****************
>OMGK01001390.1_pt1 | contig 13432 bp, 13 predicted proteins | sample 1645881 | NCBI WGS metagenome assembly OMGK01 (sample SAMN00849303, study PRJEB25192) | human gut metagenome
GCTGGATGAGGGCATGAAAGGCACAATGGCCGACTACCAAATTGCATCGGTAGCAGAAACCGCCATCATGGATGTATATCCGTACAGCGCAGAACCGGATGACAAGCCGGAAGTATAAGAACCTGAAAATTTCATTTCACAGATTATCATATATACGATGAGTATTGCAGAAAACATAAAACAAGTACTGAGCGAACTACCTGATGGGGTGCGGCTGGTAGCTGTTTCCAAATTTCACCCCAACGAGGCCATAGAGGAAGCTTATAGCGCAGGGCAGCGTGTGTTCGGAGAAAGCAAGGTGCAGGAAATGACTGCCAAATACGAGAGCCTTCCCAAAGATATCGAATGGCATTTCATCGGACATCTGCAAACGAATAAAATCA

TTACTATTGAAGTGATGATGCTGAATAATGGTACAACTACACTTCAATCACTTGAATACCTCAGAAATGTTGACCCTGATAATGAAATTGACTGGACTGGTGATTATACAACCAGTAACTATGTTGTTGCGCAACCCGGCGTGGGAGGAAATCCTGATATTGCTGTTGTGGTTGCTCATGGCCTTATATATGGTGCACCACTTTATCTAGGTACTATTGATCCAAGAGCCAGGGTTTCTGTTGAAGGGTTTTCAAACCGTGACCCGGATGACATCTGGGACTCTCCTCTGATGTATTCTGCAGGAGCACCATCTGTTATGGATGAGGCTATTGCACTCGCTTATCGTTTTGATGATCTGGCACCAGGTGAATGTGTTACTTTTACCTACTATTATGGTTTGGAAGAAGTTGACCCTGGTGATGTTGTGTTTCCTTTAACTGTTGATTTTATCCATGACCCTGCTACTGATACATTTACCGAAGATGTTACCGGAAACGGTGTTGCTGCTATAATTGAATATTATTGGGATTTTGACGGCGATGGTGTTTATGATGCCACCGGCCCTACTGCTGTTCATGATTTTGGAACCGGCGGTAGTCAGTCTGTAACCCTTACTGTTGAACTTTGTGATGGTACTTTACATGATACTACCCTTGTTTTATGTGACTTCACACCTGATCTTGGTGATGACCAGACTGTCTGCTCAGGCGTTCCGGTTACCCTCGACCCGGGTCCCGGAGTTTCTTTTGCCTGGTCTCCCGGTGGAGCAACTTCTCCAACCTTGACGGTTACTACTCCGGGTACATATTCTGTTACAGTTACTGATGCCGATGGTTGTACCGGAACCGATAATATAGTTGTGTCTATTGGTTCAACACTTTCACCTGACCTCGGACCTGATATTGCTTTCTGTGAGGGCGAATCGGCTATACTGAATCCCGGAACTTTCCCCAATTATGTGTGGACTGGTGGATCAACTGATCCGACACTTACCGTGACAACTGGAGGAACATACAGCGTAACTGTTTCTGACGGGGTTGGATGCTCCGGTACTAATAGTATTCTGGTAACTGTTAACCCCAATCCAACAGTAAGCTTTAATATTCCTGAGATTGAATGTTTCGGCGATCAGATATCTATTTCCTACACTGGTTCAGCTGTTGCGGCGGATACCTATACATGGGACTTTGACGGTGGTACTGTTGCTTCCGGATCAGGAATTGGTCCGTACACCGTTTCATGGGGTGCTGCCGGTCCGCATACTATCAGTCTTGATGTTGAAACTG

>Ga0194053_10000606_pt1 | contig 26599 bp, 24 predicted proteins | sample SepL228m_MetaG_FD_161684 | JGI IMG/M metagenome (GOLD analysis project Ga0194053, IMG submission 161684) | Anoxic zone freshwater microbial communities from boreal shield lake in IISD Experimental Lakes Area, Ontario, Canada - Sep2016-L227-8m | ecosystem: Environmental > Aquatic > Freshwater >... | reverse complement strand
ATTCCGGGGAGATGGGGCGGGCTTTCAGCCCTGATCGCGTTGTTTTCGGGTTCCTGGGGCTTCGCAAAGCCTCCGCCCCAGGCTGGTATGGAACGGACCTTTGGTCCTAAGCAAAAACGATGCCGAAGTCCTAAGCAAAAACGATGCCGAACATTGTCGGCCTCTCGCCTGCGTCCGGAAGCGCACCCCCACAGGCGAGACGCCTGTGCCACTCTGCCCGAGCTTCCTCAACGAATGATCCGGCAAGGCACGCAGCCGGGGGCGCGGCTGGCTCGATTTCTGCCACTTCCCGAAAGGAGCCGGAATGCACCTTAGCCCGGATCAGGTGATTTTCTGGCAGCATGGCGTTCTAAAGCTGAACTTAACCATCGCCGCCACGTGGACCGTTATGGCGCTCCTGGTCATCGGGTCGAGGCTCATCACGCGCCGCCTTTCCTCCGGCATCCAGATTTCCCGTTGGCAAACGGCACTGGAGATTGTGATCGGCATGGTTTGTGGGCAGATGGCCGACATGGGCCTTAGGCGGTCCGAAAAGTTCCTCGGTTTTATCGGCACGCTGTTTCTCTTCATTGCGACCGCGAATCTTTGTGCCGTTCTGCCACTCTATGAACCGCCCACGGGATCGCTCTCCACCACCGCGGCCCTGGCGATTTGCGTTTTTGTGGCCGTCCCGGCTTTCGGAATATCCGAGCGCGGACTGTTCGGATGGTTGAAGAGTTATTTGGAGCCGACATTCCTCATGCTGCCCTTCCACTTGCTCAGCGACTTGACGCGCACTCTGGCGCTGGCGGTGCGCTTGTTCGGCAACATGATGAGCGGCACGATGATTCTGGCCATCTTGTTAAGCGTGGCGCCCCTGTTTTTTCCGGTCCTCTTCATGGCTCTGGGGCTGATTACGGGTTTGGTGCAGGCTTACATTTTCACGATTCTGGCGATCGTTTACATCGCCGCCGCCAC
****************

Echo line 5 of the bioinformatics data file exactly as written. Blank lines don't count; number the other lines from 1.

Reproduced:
ATTCCGGGGAGATGGGGCGGGCTTTCAGCCCTGATCGCGTTGTTTTCGGGTTCCTGGGGCTTCGCAAAGCCTCCGCCCCAGGCTGGTATGGAACGGACCTTTGGTCCTAAGCAAAAACGATGCCGAAGTCCTAAGCAAAAACGATGCCGAACATTGTCGGCCTCTCGCCTGCGTCCGGAAGCGCACCCCCACAGGCGAGACGCCTGTGCCACTCTGCCCGAGCTTCCTCAACGAATGATCCGGCAAGGCACGCAGCCGGGGGCGCGGCTGGCTCGATTTCTGCCACTTCCCGAAAGGAGCCGGAATGCACCTTAGCCCGGATCAGGTGATTTTCTGGCAGCATGGCGTTCTAAAGCTGAACTTAACCATCGCCGCCACGTGGACCGTTATGGCGCTCCTGGTCATCGGGTCGAGGCTCATCACGCGCCGCCTTTCCTCCGGCATCCAGATTTCCCGTTGGCAAACGGCACTGGAGATTGTGATCGGCATGGTTTGTGGGCAGATGGCCGACATGGGCCTTAGGCGGTCCGAAAAGTTCCTCGGTTTTATCGGCACGCTGTTTCTCTTCATTGCGACCGCGAATCTTTGTGCCGTTCTGCCACTCTATGAACCGCCCACGGGATCGCTCTCCACCACCGCGGCCCTGGCGATTTGCGTTTTTGTGGCCGTCCCGGCTTTCGGAATATCCGAGCGCGGACTGTTCGGATGGTTGAAGAGTTATTTGGAGCCGACATTCCTCATGCTGCCCTTCCACTTGCTCAGCGACTTGACGCGCACTCTGGCGCTGGCGGTGCGCTTGTTCGGCAACATGATGAGCGGCACGATGATTCTGGCCATCTTGTTAAGCGTGGCGCCCCTGTTTTTTCCGGTCCTCTTCATGGCTCTGGGGCTGATTACGGGTTTGGTGCAGGCTTACATTTTCACGATTCTGGCGATCGTTTACATCGCCGCCGCCAC